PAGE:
That’s a ton of bang for your buck from training with one implement. The only aspects an athlete would need yet to hone in is their sport specific skills relative to the sport, some upper body pulling strength (pull-up bar), and some SAQ (speed-agility-quickness) training. For today’s athletes, where training time in the gym is oftentimes minimized due to the amount of time spent in practice and competition, kettlebell training could be a very efficient means to incorporate into practice 3 times per week to gain/maintain strength, power, and resilience to injury. In fact, in a study done in 2013, a 10 week kettlebell training program demonstrated a transfer of power and strength in response to 10 weeks of training with kettlebells. Like mentioned above, traditional training methods may not be convenient or accessible for strength and conditioning specialists, athletes, coaches, and recreational exercisers. The current data suggest that kettlebells may be an effective alternative tool to improve performance in weightlifting and powerlifting.

Is Kettlebell training good for fat loss?

There’s many ways to skin a cat so-to-speak when it comes to fat loss; however, where kettlebell training will reign superior is the efficiency in which fat loss can be accomplished. Fat loss will always have to be accompanied by a caloric deficit in one’s dietary intake first and foremost, and no training implement will every defy that, so the next time you hear of a new training device that “burns more fat than every before,” know that it won’t change a body one iota if that body doesn’t consume less than it burns calorically. 

From an efficiency standpoint, when a person becomes proficient in kettlebell training, they can literally get a total body workout that enhances strength, hypertrophy (muscle gain/retain), power, and conditioning in 30 minutes or less. These workouts can be incredibly demanding on the metabolism, forcing it to not only burn a substantial amount of calories during the workout, but more-so keeping the metabolic rate of the body elevated for 24 – 48 hours after the training session. Additionally, because the training sessions are so short, training frequency (sessions per week) tends to increase.

Think of the metabolic enhancement of a training frequency where you train 5+ days per week. Think of your metabolism being spiked for 24 hours and as it begins to normalize you hit another short, but intense kettlebell training session, which spikes your metabolism again for another 24 hours. If you combine this methodology with a caloric deficit and the correct macronutrient profile in your calories, you’re really setting yourself up for success for fat loss while also maintaining your precious muscle mass. Never sacrifice muscle at the expense of losing weight. If you just try to lose weight through dieting alone, you will lose a significant amount of muscle in the process, which will significantly slow your metabolism to a crawling pace. This is bad news, because you can’t continually cut calories forever.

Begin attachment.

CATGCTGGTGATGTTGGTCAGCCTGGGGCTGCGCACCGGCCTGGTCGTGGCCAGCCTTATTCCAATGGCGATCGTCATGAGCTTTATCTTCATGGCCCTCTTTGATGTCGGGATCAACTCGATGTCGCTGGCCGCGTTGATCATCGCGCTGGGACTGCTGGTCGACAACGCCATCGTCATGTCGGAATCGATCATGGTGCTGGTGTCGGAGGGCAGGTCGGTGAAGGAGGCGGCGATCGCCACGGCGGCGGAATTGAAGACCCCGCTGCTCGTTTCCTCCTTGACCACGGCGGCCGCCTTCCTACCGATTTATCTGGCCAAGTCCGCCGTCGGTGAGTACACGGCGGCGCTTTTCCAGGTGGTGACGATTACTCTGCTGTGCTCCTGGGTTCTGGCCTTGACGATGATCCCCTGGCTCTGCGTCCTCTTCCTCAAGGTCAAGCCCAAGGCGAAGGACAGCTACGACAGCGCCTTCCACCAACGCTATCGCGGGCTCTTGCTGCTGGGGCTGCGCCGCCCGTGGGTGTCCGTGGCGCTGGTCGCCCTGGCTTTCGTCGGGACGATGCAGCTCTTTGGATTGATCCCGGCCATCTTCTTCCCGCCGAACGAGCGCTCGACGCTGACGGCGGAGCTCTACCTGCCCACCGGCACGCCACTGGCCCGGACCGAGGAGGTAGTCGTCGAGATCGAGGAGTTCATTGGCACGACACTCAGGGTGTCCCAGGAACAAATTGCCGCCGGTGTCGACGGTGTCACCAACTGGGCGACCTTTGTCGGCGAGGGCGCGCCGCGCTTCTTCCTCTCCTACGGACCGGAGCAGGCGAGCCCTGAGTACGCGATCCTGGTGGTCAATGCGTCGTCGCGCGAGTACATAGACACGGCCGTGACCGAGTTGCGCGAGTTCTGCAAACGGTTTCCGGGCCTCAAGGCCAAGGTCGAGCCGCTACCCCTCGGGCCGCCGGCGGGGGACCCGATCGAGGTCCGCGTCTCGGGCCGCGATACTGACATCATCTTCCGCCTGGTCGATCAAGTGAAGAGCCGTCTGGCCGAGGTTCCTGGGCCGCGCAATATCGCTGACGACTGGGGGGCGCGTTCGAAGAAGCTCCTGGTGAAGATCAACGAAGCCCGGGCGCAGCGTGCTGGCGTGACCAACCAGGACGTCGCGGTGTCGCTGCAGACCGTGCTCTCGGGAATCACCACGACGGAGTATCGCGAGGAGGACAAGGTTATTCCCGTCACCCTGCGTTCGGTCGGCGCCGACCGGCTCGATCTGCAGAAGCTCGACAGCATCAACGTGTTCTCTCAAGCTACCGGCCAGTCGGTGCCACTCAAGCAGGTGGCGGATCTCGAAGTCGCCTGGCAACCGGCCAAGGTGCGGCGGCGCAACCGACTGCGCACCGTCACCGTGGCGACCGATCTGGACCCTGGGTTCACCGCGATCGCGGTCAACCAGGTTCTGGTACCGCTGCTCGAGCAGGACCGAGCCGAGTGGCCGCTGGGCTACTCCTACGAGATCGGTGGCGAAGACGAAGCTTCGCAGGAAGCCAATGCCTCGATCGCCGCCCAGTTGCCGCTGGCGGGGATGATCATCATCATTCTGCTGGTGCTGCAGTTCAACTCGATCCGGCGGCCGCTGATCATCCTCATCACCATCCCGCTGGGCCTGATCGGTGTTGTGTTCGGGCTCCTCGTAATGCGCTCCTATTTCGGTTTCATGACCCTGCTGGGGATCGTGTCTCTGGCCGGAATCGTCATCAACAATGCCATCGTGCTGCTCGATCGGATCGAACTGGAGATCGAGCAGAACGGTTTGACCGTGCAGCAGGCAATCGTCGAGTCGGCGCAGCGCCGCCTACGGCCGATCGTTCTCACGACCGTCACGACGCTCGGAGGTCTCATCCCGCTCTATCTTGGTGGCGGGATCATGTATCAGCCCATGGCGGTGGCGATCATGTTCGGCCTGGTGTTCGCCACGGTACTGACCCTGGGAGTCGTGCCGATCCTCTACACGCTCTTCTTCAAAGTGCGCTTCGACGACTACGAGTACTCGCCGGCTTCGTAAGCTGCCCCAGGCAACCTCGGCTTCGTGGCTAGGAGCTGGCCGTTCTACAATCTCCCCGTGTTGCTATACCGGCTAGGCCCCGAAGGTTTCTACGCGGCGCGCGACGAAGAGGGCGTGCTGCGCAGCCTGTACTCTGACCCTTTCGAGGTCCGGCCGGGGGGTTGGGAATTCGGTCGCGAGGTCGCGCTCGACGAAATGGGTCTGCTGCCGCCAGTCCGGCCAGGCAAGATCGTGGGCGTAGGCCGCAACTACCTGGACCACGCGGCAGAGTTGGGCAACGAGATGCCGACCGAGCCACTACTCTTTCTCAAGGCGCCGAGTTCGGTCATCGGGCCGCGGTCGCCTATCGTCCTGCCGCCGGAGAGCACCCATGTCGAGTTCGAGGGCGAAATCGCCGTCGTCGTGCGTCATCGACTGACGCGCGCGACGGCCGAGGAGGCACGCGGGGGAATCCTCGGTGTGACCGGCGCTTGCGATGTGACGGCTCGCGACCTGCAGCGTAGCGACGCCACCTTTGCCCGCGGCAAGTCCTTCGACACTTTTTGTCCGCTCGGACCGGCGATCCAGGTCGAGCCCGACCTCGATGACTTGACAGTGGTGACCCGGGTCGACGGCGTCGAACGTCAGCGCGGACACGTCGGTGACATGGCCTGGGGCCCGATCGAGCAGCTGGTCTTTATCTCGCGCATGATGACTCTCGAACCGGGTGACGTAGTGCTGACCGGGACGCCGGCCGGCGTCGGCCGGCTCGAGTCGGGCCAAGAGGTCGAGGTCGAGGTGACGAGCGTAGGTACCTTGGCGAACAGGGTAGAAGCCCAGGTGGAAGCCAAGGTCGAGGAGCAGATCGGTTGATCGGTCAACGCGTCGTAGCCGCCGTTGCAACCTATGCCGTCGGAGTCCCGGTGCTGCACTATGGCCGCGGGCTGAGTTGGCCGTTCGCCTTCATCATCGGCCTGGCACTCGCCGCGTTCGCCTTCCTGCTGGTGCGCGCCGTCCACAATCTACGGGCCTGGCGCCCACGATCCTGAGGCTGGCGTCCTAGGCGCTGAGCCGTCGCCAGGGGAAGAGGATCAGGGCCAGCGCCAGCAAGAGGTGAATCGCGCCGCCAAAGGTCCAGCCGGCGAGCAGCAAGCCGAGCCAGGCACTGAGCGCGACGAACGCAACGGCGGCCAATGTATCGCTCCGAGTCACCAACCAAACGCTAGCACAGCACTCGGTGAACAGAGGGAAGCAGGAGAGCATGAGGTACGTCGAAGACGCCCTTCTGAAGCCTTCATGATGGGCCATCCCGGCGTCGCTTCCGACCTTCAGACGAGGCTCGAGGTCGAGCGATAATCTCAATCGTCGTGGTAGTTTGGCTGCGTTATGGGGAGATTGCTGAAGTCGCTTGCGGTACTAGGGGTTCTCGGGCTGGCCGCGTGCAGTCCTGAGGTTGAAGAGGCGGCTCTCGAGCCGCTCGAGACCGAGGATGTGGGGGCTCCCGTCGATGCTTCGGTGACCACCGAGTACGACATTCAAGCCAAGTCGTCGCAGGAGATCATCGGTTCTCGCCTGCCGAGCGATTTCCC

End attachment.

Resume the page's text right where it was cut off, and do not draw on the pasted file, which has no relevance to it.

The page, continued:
Can Kettlebell Training help me get ripped?

I dedicated a whole article to kettlebell training for aesthetics already, but let’s discuss it briefly. When it comes to aesthetics, or “looking better naked,” men are generally looking for slimmer waistlines, bigger arms, chest, and shoulders, and that mystical thing called a 6-pack, which I wrote another entire article on kettlebell training for abs as well. As for women, they typically want the same things, you just have to insert a different term for them, it’s called “tone.” I’ll call it muscle gain and fat loss, if you’re a female, you can call it “tone,” and in either case, we will find ourselves at the same destination.

With kettlebell training you will get plenty of aesthetic benefit because you will perform mostly multi-joint movements that work the large muscle groups. You name it, quads, hamstrings, glutes, lats, traps, rhomboids, delts, biceps, triceps, and abdominals will all get plenty of action, and if someone is a physique competitor by chance, performing some isolation work may be necessary; however, you can develop of lean, sinewy, and very impressive functional physique with kettlebell training alone.

Kettlebell Training for Life

As you progress through life, it’s a war of attrition on your body. In the end, gravity always wins; however, you must fight gravity with diligence and intelligence. Consistently applying resistance in functional human movement patterns will continue to pour on a layers of dense, metabolically active lean muscle mass to your frame, and it’ll also inject adamantium (ever seen Wolverine?) into your bones, strengthening them against fractures and the frailty of life in your later years. 

Speaking of frailty in the later years of life, when a minor fall can result in a hip fracture that can literally be a death sentence, developing and maintaining lean muscle and bone density can literally mean life and death. One such study demonstrated dramatic benefits of kettlebell training in elderly women aged 65-75 years with sarcopenia (loss of lean muscle tissue from aging). After only an 8 week kettlebell training intervention where they training only twice per week for 60 minutes, participants experienced impressive results.  These women significantly increased their sarcopenia index, grip strength, back strength, and PEF (Peak Expiratory Flow). In addition, the retention effect of the training program continued after 4 weeks of detraining. These are very valuable results, and just imagine if the training stimulus continued or even advanced as their fitness improved!? We aren’t just talking about living longer here, we are talking about living better.